Plant Profile: Dahlia

Let’s take a break from the cold, the slop and the just endlessness of January to appreciate one of the quintessential plants os summer: the dahlia. To find dahlias in their native range, you would need to take a trip to the lush area around Mexico City — not a bad idea for January under any circumstances!

dahlia redDahlias (Dahlia pinnata) are the national flower of Mexico and thrive in the well-drained, rich soil of that region. Dahlias are related to northern garden staples such as asters, zinnias and sunflowers. Like their cousins, dahlias like sun and they require a fair amount of fertilization to thrive and bloom. The native plants are all singles but thanks to hybridizers, dahlias come in a wide range of sizes, colors and forms. (Apparently, there are about 50,000 dahlia varieties.) You can find tiny-bloomed dahlias and many growers pride themselves on growing “dinner-plate” dahlias, which can up to 17 inches across. The plants can grow up to 20 feet tall, though most dahlias are in the 2 to 4 foot range.

yellowYou can grow dahlias from seed or from root divisions, though root divisions seems to be most popular in Minnesota. The University of Minnesota Extension Service has a great page on dahlias with instructions on how to do either method. Because dahlias are heavy feeders, it’s recommended that you prepare the garden bed where you plan to grow them with lots of compost or manure. Choose an area that gets 6 hours of sunlight a day at a minimum. Dahlias also require a fair amount of water and some additional low-nitrogen fertilizer during the season (5-10-10 is recommended). While dahlias like water, they do not need to be heavily watered in the spring and they prefer well-drained soil.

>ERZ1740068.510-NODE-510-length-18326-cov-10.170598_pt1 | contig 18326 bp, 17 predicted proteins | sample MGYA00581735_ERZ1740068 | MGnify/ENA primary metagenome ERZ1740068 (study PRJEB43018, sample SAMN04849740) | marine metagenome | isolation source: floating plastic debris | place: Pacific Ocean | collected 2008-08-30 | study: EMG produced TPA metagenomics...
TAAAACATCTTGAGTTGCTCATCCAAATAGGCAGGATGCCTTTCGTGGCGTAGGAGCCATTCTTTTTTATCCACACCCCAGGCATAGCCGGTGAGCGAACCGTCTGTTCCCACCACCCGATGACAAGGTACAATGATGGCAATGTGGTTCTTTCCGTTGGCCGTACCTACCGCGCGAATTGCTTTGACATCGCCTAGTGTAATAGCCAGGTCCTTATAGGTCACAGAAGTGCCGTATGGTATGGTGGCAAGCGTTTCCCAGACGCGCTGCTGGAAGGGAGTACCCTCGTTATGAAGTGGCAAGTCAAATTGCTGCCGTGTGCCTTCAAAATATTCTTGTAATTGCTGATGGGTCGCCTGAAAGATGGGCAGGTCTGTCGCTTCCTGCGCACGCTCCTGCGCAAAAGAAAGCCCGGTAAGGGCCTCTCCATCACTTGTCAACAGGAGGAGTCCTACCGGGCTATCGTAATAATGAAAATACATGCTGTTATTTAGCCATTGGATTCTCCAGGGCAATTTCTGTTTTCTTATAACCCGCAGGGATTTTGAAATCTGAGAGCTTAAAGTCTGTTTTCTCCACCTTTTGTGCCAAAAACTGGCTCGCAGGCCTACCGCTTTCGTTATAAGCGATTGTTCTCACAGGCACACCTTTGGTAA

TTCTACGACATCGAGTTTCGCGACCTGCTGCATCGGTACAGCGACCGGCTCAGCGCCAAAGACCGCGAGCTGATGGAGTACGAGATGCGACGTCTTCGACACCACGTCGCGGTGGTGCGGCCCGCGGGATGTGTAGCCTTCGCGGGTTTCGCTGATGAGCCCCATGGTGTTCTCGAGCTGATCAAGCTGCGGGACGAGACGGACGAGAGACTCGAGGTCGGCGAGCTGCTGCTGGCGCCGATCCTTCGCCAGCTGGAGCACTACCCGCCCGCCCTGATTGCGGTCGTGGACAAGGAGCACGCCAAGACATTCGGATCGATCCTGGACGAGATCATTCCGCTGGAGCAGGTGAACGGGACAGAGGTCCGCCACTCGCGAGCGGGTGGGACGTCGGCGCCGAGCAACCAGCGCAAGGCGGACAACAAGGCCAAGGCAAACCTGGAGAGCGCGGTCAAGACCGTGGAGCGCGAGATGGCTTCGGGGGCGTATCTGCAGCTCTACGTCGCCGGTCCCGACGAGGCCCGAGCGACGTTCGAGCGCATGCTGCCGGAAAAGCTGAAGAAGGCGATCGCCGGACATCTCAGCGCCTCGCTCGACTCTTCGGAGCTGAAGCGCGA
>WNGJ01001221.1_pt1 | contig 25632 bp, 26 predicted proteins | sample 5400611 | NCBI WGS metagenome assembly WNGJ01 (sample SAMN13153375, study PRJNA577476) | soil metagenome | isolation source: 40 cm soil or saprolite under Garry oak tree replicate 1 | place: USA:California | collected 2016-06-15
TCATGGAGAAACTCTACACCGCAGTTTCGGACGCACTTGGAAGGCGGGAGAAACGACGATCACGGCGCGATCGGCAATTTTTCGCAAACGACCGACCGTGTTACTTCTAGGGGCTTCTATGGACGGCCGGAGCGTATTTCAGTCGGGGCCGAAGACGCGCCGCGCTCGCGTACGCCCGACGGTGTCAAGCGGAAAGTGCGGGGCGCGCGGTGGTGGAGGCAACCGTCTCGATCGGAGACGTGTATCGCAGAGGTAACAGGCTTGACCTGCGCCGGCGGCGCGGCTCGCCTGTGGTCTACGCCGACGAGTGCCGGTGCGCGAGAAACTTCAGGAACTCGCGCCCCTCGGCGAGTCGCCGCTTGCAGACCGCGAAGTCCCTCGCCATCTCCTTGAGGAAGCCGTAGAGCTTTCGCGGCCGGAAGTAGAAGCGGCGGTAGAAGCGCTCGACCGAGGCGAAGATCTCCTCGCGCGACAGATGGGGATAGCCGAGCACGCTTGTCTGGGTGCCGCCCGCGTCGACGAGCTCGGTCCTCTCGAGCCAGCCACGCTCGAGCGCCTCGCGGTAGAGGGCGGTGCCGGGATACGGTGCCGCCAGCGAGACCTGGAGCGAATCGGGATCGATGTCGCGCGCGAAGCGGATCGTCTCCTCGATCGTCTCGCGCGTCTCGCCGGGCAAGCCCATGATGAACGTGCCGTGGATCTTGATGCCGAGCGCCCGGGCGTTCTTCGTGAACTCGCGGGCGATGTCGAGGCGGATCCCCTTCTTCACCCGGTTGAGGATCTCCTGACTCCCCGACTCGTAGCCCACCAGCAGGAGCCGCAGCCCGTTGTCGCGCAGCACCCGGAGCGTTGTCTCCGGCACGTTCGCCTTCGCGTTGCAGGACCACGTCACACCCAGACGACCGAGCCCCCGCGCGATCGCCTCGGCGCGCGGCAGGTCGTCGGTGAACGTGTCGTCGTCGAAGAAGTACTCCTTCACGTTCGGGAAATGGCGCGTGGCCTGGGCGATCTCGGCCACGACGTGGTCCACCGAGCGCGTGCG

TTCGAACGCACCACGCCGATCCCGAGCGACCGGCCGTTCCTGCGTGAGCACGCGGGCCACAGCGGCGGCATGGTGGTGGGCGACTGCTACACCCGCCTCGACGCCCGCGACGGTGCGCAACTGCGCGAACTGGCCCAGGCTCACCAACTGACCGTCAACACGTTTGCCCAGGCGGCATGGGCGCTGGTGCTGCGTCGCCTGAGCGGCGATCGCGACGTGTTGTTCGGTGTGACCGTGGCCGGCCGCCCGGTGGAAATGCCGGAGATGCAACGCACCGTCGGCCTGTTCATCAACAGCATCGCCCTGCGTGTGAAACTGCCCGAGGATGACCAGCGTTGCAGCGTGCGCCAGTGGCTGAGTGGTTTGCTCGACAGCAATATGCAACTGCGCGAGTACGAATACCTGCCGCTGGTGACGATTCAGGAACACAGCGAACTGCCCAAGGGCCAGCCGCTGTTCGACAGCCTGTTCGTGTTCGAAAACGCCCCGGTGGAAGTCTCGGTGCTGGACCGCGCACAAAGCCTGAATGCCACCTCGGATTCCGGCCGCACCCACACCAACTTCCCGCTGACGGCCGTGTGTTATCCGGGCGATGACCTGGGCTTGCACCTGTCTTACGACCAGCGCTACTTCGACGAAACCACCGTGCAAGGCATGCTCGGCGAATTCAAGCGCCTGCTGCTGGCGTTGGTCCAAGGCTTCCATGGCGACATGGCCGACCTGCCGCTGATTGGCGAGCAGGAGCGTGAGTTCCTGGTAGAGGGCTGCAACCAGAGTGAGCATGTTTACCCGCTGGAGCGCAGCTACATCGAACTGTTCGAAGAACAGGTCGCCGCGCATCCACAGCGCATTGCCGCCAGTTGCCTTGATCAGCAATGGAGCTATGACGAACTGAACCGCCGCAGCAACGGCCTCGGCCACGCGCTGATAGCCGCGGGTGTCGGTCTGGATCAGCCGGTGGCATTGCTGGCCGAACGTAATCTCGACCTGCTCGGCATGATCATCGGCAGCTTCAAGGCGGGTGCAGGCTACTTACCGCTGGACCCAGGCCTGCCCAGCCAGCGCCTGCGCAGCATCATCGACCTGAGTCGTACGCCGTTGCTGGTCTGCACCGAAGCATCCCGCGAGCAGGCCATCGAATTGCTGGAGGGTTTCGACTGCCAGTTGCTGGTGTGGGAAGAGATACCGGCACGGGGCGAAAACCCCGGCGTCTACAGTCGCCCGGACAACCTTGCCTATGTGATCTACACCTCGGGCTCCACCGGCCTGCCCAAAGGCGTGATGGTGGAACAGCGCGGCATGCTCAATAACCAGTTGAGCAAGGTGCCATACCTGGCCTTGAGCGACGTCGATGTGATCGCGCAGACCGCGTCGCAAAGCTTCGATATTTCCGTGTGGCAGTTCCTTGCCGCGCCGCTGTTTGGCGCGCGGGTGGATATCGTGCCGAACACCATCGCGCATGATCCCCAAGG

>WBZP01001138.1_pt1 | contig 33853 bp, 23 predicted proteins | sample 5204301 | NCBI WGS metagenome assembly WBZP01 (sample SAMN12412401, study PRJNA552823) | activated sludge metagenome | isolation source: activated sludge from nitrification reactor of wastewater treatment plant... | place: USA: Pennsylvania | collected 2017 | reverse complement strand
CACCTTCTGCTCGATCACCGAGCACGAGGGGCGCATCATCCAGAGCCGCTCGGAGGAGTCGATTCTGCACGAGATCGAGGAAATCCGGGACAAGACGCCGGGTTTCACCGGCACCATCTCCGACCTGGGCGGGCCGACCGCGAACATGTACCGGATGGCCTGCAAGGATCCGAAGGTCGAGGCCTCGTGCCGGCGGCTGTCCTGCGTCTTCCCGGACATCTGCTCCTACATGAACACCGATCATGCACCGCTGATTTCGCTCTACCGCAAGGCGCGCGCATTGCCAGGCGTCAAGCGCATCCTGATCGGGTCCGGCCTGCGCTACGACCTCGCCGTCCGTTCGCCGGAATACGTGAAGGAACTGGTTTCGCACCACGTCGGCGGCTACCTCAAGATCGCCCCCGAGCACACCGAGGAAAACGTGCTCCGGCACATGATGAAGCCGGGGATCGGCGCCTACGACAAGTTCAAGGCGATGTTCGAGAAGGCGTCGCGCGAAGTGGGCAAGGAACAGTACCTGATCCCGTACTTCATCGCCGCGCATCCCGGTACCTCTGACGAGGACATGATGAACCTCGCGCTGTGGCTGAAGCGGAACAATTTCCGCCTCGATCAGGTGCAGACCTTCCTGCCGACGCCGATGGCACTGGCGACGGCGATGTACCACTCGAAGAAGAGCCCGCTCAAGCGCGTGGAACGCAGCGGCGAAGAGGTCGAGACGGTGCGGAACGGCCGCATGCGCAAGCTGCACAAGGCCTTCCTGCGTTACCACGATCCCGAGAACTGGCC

Pests and Diseases

Slugs, sadly, love dahlias. You may want to leave out some slug bait or other control, especially as the dahlias emerge in early summer. Dahlias are also prone to powdery mildew and other fungal diseases. This website from the Pennsylvania State Extension Service offers a list of disease and control options.


The best thing about dahlias is the blooms, which can start in June and last all the way until frost. Dahlias love to be cut for floral arrangements and the more the blooms are cut, the more the plants will bloom. Many growers recommend pinching out the first center stalk to promote more branching and blooming. This website offers tips on growing, pinching and picking dahlias.

For more information on this plant, check out the Minnesota Dahlia Society, which hosts a dahlia show every year.





  1. Brenda on February 11, 2015 at 11:06 am

    So beautiful! I’ve grown small varieties of dahlias in pots, and they look really nice (townhouse dweller who can’t plant anything in the ground *sigh*).

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